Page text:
O.Children first darkened the sweat pits of the East End live scene a couple of years back with a brand of gloom rock that immediately stood out from the rest of the up and coming indie acts emerging at that time. What set them apart was lead singer Tobi O’Kandi, a fascinating front man, 6 foot 8”, black, with a great line in stage pouts and lavish hand movements. His rumbling baritone voice was backed by a bunch of musicians who understood how you can be understated and anthemic at the same and by channelling the best of early mid to 80s post-punk such as Joy Division, Bauhaus and The Mission; they inadvertently heralded a new found acceptance of sullen boys doing goth.
Since their 2010 debut other bands such as Toy and SCUM have taken what O. Children started and gone down the ‘indie band do something a bit krautrocky’ route, O. Children on the other hand have obviously being catching up on pop music whilst keeping an eye on what’s bubbling up on the London indie underground. The two tracks that previewed the album have received a generally meh reaction but they proved like many of the other songs on the album to be real growers. The chugging grind of ‘PT cruiser’ initially sounds like an ok rock track but soon reveals itself to be a pumped up beast which within the context of the album is a real corker , the mechanic beats and uplifting Chapterhouse influenced riffs lifts the album from its chilled state and sets up the second half as being a thriller.
‘Oceanside’ is laidback, weary and beaten, its smooth pop laced with considered lethargy, O’Kandi crooning “You think you show your good side, standing’ on your own, there finally comes another man, one to take you home”. The subject of ending relationships is revisited on ‘I know you love me’, the biggest departure musically; the ‘Summer lovin’’ style chants of the title word by the band back Toby’s documenting his cheating ways “Don’t need any reason, honey, that’s why I keep on cheating’ lady, In your eyes I am an angel but in truth I’m only human”. The dreamy guitars nod to ‘Wish’ era Cure, it gives great pop and shows how they may dress like Joy Division but behind closed doors they get their rocks off to Azelia Banks and why not?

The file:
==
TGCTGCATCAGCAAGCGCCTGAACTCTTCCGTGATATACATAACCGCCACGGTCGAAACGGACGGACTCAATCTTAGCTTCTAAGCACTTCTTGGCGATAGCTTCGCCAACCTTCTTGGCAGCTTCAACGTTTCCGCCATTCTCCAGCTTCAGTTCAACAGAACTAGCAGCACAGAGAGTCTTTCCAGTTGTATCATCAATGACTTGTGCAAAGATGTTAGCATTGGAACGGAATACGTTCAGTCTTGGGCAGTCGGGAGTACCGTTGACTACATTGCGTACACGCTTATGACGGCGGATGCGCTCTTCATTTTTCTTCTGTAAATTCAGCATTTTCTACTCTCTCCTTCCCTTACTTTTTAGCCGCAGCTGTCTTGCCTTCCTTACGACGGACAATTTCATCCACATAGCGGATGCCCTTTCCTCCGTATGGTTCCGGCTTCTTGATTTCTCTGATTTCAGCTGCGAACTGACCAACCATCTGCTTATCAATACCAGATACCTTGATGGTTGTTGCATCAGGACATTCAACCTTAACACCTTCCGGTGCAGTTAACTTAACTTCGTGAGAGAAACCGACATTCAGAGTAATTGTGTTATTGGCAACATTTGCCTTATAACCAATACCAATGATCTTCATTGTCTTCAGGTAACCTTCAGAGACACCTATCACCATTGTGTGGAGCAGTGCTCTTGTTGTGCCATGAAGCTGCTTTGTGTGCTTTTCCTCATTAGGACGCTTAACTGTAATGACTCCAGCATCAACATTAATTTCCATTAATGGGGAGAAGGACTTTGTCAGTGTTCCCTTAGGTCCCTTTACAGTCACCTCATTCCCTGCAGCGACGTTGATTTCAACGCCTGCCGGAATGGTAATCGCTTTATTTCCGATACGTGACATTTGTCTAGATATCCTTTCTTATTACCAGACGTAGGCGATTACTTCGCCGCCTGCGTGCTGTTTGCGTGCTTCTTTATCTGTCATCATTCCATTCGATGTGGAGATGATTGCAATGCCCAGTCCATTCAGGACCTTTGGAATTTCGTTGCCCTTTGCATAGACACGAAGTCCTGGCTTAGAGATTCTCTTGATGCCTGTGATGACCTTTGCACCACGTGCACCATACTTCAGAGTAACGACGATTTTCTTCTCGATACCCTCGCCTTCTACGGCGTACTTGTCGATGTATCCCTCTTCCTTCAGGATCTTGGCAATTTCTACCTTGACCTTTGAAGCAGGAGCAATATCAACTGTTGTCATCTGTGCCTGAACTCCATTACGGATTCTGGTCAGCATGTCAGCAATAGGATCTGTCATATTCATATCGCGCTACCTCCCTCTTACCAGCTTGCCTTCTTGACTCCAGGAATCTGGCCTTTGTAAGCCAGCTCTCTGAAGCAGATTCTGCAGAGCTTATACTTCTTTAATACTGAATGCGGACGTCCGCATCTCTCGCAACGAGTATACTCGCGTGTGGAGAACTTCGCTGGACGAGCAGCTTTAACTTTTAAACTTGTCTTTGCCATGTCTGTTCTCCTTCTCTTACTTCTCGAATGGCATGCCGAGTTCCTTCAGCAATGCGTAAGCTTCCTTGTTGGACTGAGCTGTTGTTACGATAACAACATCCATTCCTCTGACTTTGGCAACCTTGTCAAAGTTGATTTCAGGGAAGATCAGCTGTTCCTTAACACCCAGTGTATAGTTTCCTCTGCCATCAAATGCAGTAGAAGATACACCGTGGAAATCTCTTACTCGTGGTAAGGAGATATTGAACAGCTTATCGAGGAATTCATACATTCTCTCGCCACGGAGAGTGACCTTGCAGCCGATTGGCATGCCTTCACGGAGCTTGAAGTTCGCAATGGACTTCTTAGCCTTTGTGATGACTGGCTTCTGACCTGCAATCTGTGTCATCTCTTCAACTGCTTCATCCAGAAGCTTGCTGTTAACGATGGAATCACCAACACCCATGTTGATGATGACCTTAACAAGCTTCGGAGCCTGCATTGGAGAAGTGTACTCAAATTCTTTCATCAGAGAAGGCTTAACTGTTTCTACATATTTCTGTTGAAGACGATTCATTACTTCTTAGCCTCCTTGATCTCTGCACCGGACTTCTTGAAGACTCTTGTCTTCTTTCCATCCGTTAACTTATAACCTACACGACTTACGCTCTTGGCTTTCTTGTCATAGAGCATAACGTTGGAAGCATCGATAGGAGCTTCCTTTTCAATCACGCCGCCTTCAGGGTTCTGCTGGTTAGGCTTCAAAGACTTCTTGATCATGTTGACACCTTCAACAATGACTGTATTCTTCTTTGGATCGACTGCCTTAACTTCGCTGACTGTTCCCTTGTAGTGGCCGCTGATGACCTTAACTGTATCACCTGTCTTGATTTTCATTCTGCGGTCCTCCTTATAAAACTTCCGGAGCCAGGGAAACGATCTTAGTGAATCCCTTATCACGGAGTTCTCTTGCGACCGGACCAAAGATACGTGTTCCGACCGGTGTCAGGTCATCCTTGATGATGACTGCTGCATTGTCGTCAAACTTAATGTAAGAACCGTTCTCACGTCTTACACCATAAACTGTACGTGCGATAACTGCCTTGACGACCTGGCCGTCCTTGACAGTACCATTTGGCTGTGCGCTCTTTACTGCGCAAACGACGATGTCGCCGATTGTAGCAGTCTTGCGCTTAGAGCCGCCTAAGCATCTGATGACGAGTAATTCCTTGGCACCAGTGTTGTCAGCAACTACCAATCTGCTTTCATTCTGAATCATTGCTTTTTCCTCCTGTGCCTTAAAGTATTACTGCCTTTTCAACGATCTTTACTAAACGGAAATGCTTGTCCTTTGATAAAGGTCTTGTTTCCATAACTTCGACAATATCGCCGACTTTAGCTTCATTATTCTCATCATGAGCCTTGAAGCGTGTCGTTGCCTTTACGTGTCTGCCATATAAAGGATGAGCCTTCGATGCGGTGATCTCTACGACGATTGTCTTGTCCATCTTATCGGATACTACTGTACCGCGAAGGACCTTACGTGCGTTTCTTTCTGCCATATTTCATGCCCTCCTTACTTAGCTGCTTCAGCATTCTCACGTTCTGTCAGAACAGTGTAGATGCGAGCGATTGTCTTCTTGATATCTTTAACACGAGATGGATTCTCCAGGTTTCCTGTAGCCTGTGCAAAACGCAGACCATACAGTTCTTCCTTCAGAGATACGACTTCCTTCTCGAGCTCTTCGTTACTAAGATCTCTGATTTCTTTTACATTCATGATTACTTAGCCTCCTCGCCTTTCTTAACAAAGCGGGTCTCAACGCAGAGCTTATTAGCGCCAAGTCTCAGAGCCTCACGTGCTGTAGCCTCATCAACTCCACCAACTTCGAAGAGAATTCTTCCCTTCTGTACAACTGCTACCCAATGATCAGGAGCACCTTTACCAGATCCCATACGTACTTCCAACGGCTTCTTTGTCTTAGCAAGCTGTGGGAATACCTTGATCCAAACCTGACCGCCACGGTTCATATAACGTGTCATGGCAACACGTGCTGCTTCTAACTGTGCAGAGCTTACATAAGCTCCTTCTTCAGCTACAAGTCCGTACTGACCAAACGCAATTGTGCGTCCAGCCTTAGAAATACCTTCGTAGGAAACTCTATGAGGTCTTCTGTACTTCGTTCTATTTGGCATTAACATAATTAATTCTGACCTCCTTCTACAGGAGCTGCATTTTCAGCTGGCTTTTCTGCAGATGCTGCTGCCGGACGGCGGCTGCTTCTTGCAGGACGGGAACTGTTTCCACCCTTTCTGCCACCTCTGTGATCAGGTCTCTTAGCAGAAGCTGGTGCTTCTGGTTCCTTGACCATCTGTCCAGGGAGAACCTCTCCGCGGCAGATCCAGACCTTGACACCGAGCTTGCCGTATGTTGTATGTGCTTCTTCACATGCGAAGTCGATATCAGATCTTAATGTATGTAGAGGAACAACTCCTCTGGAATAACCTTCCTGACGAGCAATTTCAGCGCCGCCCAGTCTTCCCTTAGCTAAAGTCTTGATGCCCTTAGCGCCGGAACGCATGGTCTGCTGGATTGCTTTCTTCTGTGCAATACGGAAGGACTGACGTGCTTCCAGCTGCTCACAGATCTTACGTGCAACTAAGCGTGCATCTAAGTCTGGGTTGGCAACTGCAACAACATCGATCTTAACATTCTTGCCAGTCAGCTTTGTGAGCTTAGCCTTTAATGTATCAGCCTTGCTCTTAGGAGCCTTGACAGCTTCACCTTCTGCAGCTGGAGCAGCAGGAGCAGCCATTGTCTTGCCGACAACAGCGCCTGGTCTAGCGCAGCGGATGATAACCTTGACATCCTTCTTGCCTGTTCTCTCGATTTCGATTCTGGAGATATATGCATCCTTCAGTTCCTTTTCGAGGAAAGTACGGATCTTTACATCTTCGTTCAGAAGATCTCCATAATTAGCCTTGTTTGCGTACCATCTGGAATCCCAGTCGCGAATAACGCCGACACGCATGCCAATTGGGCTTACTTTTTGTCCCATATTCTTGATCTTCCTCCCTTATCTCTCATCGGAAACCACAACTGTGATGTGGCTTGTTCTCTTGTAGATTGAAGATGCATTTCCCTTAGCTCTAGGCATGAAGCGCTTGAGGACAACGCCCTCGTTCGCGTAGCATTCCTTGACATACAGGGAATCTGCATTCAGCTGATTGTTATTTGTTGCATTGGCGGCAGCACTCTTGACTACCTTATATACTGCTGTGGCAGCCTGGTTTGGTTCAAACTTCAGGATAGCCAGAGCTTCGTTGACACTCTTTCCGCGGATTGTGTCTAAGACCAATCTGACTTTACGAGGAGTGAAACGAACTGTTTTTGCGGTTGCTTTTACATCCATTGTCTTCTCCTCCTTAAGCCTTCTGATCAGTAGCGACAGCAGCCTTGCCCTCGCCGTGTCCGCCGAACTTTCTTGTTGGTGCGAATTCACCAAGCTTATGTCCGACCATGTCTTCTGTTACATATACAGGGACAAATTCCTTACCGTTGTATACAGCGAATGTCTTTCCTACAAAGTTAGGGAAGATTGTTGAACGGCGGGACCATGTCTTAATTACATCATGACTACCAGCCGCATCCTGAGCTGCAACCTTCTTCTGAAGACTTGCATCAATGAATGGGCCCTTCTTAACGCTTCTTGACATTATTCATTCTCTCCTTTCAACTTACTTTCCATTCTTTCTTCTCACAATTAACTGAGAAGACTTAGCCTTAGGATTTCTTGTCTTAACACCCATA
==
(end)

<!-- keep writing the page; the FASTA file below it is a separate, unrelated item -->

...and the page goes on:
Granted, the moping of the band of past is still there, opening track ‘Holy Wood’ is all desolate atmospherics with electronic ambience and shimmering apprehensive guitar strokes, all elements building together to create grinding post punk, it’s how an album should begin. The frenetic jitter on ‘Yours for you’ is the kind of noise Bloc Party should be looking to make now returned from their hiatus while ‘Solid Eyes’ has the kind of louche swagger you can only achieve with late nights and skinny hips.
Despite its doomy title, ‘Apnea’ is a concerted attempt to move into something more sophisticated, there’s much less angst here and by not allowing the guitar to take the centre stage the band are given space to breathe, thus revealing a surprising funky element to the rhythm section. An example of this is on ‘H8 City’, the metronomic hip hop beats are smothered with warm uplifting strokes of arpeggiated synth, it’s a noticeable shift to something more challenging and it sounds like the change came with ease.
As the record plays you can actually hear the bands realisation that they are leaving their contemporaries behind. 8/10